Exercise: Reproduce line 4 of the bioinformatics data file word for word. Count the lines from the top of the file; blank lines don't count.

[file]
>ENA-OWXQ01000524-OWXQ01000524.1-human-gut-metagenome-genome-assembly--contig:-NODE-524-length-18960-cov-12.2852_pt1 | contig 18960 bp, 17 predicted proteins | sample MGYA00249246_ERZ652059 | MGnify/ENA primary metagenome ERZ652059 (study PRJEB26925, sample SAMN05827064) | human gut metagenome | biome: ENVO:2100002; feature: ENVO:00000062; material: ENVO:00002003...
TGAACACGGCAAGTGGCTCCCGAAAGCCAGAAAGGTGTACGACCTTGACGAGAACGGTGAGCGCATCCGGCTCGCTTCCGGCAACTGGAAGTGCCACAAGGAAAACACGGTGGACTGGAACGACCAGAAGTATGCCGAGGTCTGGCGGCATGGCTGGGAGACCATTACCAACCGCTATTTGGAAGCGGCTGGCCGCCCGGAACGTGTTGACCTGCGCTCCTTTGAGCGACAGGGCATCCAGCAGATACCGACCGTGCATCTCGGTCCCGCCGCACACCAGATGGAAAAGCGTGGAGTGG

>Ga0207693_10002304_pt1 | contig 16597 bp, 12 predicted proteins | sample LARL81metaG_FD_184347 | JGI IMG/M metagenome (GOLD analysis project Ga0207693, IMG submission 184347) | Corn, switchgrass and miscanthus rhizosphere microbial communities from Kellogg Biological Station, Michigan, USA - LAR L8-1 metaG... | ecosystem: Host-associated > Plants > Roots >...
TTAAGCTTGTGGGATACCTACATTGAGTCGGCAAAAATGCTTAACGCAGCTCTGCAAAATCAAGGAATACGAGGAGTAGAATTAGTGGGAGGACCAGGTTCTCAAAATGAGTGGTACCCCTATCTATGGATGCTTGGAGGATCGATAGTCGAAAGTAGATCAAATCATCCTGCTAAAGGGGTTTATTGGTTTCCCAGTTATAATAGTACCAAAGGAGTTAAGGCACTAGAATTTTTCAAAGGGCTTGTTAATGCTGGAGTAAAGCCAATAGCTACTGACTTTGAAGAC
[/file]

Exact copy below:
TTAAGCTTGTGGGATACCTACATTGAGTCGGCAAAAATGCTTAACGCAGCTCTGCAAAATCAAGGAATACGAGGAGTAGAATTAGTGGGAGGACCAGGTTCTCAAAATGAGTGGTACCCCTATCTATGGATGCTTGGAGGATCGATAGTCGAAAGTAGATCAAATCATCCTGCTAAAGGGGTTTATTGGTTTCCCAGTTATAATAGTACCAAAGGAGTTAAGGCACTAGAATTTTTCAAAGGGCTTGTTAATGCTGGAGTAAAGCCAATAGCTACTGACTTTGAAGAC